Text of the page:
A new study conducted by a team of scientists at the universities of Colorado and Pennsylvania has revealed giving children antibiotics before they are two years old increases the risk they will become obese.
The team who performed a large cohort study in the UK to assess the link between antibiotic exposure before age two and obesity at age four, discovered children with antibiotic exposure had a 1.2 per cent absolute – and 25 per cent relative – increase in the risk of early childhood obesity.
Risk was strengthened by repeat exposure to antibiotics.
Study author of the research published in the journal Gastroenterology, Dr Frank Irving Scott, said:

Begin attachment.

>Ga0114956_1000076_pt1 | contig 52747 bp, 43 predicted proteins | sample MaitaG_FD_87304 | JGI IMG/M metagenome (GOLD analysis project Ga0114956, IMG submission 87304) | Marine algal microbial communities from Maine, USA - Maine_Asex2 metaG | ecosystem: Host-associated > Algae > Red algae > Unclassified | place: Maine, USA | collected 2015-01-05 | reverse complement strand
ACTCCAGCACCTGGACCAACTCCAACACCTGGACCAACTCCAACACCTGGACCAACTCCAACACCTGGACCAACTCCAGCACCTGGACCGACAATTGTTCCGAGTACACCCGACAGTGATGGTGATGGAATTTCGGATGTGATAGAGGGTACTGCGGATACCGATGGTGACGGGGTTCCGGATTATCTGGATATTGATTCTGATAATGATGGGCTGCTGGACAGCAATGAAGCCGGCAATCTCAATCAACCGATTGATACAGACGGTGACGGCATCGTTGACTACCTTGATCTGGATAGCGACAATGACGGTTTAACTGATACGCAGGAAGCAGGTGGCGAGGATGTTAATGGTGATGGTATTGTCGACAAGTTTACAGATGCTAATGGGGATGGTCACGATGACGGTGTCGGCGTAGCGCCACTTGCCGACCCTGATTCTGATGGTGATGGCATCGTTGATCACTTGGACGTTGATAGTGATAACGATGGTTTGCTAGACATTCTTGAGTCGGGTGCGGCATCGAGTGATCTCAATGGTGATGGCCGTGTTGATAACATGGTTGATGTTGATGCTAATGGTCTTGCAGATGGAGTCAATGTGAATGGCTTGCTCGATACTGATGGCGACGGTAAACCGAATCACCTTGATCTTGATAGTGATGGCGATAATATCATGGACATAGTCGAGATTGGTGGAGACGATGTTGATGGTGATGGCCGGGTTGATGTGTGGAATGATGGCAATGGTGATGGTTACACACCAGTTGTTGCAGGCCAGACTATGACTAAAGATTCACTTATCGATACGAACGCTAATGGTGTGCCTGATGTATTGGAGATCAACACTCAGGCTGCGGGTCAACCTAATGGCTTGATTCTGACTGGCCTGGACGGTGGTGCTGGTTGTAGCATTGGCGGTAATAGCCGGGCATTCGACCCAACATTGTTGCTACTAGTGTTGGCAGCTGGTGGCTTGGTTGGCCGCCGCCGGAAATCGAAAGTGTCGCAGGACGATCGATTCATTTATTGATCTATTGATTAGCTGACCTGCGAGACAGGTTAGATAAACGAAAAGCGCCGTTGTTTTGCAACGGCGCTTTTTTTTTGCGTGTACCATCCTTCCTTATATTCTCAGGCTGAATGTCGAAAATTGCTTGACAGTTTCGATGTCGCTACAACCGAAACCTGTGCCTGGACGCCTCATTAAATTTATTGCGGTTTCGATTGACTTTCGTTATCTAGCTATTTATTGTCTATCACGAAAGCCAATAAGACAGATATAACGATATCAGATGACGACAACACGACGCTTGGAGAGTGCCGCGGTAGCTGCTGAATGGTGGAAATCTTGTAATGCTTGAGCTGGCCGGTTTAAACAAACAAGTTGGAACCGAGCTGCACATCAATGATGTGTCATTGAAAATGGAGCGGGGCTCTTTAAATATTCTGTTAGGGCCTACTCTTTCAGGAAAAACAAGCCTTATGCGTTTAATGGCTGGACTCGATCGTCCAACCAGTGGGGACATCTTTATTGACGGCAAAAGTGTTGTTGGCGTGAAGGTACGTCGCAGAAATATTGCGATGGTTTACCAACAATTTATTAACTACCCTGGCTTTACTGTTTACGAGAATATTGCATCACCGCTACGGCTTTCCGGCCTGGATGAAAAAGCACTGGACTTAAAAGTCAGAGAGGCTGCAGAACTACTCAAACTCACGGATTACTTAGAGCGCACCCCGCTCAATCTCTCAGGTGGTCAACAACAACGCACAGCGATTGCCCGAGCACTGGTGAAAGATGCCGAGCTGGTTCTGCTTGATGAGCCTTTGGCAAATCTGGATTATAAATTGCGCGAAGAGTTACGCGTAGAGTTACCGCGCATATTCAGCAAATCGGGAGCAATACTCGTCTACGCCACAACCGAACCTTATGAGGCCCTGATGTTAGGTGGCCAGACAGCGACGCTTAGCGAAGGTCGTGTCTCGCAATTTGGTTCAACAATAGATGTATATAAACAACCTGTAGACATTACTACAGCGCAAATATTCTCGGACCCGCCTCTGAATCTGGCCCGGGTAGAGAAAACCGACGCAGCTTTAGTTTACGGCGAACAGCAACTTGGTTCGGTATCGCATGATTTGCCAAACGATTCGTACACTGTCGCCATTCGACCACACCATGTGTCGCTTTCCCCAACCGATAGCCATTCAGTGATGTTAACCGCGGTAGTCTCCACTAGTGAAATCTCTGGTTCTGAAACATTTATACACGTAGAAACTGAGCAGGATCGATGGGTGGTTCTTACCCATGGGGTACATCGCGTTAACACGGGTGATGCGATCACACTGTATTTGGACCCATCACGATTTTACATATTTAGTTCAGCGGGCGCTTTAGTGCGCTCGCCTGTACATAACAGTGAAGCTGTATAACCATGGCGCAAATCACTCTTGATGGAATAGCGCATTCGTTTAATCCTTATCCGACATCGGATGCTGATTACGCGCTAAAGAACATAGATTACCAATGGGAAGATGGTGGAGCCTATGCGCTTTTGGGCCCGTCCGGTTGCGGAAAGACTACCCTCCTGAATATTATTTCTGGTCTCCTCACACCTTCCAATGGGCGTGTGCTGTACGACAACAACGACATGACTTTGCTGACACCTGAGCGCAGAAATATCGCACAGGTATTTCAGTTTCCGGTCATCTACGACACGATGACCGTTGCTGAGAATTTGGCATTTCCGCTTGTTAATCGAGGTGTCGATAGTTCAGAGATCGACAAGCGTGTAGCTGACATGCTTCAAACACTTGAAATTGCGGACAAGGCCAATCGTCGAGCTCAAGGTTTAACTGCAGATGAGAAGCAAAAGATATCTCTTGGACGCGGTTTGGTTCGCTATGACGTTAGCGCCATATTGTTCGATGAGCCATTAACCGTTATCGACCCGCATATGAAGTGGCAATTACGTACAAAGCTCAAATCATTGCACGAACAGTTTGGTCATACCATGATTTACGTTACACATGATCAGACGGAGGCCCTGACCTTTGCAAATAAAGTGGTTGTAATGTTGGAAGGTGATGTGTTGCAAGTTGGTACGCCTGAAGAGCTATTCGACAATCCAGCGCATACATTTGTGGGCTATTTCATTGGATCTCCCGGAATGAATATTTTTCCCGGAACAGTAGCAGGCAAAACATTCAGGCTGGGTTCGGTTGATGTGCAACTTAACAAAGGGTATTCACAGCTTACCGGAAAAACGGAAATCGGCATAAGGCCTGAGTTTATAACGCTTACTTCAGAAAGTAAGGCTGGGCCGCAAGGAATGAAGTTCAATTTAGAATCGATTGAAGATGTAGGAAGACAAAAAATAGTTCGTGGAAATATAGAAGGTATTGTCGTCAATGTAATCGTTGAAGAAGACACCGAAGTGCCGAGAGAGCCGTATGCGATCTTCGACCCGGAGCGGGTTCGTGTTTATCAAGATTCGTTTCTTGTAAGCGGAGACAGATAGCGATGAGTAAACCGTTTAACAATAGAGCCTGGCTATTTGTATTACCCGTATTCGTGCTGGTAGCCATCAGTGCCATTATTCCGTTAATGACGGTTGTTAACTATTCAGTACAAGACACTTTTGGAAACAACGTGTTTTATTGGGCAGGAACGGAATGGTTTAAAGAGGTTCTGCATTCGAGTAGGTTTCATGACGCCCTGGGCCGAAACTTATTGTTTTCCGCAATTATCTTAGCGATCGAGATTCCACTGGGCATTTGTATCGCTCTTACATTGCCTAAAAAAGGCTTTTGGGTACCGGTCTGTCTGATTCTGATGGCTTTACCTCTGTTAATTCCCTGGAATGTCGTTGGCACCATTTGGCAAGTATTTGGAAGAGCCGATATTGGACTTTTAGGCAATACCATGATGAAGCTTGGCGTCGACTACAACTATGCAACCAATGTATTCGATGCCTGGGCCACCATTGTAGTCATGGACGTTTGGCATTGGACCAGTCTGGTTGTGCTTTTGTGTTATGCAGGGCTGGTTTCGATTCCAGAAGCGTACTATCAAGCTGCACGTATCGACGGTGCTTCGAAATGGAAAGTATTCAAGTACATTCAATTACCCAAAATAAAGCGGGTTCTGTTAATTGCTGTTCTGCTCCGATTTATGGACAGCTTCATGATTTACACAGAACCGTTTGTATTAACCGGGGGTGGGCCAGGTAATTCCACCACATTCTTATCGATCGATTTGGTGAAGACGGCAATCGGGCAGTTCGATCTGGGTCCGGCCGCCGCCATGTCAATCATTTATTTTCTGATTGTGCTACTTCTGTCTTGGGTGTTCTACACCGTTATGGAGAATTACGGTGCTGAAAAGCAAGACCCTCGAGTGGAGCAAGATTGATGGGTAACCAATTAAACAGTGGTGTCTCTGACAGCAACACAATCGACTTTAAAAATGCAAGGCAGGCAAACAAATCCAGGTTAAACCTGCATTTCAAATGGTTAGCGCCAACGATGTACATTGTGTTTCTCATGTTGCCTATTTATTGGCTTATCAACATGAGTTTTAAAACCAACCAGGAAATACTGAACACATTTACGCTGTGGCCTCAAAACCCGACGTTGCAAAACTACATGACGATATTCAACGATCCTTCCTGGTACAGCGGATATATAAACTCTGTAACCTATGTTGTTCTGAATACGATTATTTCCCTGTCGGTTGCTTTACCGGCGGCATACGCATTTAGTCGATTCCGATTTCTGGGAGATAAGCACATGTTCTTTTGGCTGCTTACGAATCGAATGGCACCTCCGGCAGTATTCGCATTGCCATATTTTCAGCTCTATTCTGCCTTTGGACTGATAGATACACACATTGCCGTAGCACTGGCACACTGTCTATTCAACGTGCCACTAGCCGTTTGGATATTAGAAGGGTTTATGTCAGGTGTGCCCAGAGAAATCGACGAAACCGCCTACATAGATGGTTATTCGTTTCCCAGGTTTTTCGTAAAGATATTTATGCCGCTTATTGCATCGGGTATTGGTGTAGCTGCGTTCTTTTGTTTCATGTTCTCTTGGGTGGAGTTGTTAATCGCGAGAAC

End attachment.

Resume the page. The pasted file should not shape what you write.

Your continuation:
‘Antibiotics have been used to promote weight gain in livestock for several decades, and our research confirms that antibiotics have the same effects on humans.See Also
Our results do not imply that antibiotics should not be used when necessary, but rather encourage both doctors and parents to think twice about antibiotic usage in infants in the absence of well-established indications.
Our work supports the theory that antibiotics may progressively alter the composition and function of the gut microbiome, thereby predisposing children to obesity as is seen in livestock and animal models.’